Utah is known for many things. It has deserts, mountains, and high plateaus, making it a popular destination for travel. The world headquarters of The Church of Jesus Christ of Latter-day Saints, known as the Mormon church, is famously located in Salt Lake City. And then, of course, there’s the Great Salt Lake itself. But something lesser known in Utah is the unusual laws that exist. Check out the top five strangest laws in Utah, according to us.
1. Be Careful Where You Throw Your Rocks
The city of Logan, Utah created a law against throwing rocks. The law states for residents to not throw rocks at cars “to annoy any traveler or pedestrian.” The exception of this law is to receive permission from the owner, which then makes it okay to throw rocks at their vehicle.
2. Do Not Cause a Catastrophe
According to the Utah state criminal code (76-6-105) a catastrophe is defined as a “use of a weapon of mass destruction or explosion, fire, flood, avalanche, the collapse of a building, or other harmful or destructive force or substance that is not a weapon of mass destruction.” If the person causes a catastrophe knowingly it is a felony in the second degree while if a person causes the catastrophe recklessly it is a class A misdemeanor. If you get into a catastrophic injury contact a lawyer to help you file a claim.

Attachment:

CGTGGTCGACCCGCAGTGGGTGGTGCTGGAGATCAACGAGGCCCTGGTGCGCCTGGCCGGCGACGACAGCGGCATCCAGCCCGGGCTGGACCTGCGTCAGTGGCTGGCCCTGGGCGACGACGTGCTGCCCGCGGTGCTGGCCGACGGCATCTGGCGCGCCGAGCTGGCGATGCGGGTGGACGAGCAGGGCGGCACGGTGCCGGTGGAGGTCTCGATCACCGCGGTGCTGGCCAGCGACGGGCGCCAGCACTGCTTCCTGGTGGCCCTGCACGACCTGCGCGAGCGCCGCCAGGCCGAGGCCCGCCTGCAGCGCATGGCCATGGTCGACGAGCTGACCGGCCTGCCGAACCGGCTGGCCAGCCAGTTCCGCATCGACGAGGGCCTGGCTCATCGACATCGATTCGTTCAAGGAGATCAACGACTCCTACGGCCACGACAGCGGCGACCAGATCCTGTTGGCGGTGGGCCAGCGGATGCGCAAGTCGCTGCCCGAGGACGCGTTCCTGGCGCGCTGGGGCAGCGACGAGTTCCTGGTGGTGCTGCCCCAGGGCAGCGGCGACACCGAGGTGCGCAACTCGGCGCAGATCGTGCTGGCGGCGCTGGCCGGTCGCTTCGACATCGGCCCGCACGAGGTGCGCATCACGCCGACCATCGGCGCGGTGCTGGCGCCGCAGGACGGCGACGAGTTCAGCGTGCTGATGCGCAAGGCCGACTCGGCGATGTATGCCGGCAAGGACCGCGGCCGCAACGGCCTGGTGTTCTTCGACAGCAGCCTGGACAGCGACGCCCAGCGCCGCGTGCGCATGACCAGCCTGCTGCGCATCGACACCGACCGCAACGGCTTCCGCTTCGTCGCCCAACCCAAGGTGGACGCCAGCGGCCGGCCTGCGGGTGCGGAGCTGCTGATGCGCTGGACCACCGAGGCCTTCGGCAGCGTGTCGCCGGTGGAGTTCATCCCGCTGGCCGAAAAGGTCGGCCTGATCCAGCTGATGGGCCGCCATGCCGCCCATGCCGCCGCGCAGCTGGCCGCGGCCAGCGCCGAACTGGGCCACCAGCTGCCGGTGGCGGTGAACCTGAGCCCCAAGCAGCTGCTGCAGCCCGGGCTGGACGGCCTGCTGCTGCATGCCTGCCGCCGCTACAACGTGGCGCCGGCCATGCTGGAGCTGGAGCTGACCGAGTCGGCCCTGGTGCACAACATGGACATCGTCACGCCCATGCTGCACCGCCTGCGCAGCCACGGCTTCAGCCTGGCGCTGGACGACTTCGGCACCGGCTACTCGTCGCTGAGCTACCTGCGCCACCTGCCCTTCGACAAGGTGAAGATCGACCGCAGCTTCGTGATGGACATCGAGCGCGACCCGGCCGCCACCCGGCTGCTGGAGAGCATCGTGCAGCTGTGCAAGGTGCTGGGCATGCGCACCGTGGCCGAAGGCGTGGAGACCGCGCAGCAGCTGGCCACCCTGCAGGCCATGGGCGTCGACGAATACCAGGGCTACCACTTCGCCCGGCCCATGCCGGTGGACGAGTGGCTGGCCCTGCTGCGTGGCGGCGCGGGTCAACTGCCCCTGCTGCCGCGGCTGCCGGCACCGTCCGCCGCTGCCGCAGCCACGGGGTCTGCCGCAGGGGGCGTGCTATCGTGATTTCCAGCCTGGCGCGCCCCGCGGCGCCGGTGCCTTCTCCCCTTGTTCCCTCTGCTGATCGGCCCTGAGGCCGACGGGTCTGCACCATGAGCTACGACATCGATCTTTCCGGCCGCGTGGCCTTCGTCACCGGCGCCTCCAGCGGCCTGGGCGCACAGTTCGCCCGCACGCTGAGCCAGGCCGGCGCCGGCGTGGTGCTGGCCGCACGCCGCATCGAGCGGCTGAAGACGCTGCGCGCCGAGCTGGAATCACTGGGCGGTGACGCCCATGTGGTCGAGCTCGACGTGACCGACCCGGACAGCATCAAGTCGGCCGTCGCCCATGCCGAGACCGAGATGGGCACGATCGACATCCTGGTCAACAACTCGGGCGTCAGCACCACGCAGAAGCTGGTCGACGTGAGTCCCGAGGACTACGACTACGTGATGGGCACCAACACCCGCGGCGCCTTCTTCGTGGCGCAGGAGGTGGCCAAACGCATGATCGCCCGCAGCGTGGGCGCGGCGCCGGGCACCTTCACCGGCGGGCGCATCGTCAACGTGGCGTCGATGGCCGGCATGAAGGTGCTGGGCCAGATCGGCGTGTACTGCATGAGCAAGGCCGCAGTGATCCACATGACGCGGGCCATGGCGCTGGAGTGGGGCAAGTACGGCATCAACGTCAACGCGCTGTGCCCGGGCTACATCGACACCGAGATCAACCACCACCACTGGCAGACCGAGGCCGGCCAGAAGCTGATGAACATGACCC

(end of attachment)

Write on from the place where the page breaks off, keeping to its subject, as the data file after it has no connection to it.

3. Keep Your Hands on Your Handlebars
If you are riding a bicycle or moped you must have at least one hand on the handlebars at all times. Utah code 41-6a-1112 states this law, and states a person “may not carry any package, bundle, or article which prevents the use of both hands in the control and operation of the bicycle or moped.”
4. Try to Drive on the Road
It is illegal to drive on the sidewalk in Utah. Legislature made sure to put this law 41-6a-1702 in the books. If you or a loved one happen to get hit by a moving vehicle on the sidewalk, contact a Utah pedestrian accident attorney.
5. Do Not Modify the Weather
Since the 1950s Utah has been cloud seeding to help increase the state’s water supply. Clouding seeding involves the use of an aircraft to drop a chemical compound onto clouds to create a similar structure of ice to increase the chance of precipitation. The Division is organized by the Utah legislature (73-15-3) and increases precipitation of 5-15% in seeded areas.